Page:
Should these books be banned from schools?
Schools have come a long way from the days of banning students from reading “The Adventures of Huckleberry Finn,” “The Call of the Wild” and “The Catcher in the Rye,” but plenty other books are still being pulled from the shelves. Here are some of the most frequently challenged books of 2013.
“Captain Underpants and the Revolting Revenge of the Radioactive Robo Boxers” by Dav Pilkey
In this kids’ book, Captain Underpants and his friends use their special Purple Potty to go back in time 65 million years to find out why dinosaurs became extinct. Complaints have been filed about the book being too vulgar for the targeted age group.
“Fifty Shades of Grey” by E.L. James
No surprise here. The racy, S&M-heavy scenes in the year’s most talked-about book is not a favorite with school librarians.
“And Tango Makes Three” by Justin Richardson and Peter Parnell
Penguin Tango’s family isn’t like the other penguin families at the zoo: He has two dads. The book was written with the intention of showing children that kids with gay parents are just like any other family, but some schools don’t think the message is appropriate.
“Looking for Alaska” by John Green
Though author John Green’s novel “The Fault in Our Stars” is currently being made into a movie, schools have complained about his first book, “Looking For Alaska,” about a tragedy that happens on a school trip, as having offensive language and being too sexually explicit.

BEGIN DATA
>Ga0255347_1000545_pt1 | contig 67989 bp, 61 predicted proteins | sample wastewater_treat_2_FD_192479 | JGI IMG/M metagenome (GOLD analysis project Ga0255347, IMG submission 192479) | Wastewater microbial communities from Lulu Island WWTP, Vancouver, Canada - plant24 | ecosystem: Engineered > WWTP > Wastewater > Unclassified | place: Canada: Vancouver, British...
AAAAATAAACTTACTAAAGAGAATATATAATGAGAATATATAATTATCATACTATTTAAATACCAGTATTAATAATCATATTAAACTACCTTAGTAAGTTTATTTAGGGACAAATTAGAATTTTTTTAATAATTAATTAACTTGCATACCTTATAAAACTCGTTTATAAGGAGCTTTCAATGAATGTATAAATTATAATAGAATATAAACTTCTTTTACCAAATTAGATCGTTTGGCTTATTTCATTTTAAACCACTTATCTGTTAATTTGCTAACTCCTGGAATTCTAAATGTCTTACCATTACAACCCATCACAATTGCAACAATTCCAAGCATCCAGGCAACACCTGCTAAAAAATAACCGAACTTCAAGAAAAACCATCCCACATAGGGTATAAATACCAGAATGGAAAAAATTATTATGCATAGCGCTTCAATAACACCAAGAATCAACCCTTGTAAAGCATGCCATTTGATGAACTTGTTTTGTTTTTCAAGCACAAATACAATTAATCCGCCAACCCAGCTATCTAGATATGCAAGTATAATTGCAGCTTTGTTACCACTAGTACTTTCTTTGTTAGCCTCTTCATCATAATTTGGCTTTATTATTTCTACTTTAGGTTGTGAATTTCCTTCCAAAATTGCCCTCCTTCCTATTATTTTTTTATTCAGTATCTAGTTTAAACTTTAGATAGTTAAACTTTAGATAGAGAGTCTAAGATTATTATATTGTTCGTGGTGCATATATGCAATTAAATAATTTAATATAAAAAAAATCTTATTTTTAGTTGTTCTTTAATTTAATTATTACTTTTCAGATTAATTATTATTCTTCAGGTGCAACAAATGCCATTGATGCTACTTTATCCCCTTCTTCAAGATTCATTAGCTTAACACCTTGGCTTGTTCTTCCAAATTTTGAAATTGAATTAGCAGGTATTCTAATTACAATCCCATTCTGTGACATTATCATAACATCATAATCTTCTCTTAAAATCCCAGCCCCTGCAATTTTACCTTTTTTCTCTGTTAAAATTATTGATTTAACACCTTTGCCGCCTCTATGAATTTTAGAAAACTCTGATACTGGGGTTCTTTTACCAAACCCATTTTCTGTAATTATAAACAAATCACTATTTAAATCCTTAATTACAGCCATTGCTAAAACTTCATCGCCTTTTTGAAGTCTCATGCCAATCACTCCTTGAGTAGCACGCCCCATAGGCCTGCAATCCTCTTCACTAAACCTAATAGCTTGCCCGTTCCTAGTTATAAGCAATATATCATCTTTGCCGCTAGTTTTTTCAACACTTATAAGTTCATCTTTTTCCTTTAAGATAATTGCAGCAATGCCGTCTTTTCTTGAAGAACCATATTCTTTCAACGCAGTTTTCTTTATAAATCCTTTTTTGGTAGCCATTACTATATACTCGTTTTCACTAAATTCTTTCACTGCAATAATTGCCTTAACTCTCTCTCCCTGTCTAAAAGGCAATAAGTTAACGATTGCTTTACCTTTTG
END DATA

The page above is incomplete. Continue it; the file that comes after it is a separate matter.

“Thirteen Reasons Why” by Jay Asher
In this book, a high school boy discovers a cassette tape recorded by a girl at his school who had committed suicide. She lists 13 reasons for why she killed herself, and the boy is one of them. The book has been banned from schools for being unsuitable for the targeted age group, with offensive language and sexually explicit text.
“The Absolutely True Diary of a Part-Time Indian” by Sherman Alexie
The story of a young man leaving his Indian reservation to go to an all-white high school has been called racist and criticized for having offensive language.
“The Kite Runner” by Khaled Hosseini
Although “The Kite Runner” has become recommended reading in many colleges, several high schools and middle schools want it pulled from their shelves because of religious and homosexual themes.
“Beloved” by Toni Morrison
Now roughly 10 years old, Toni Morrison’s book about slavery landed on the year’s list of the most challenged books because the religious themes, violence and sex raised eyebrows.
“Scary Stories” by Alvin Schwartz
Alan Schwartz’s spooky tales have been popular with kids since the ’80s, but this year, many schools no longer think his stories are suitable for the intended age group.
“The Glass Castle” by Jennette Walls
This true story about growing up poor has been criticized for being too sexually explicit and containing offensive language.
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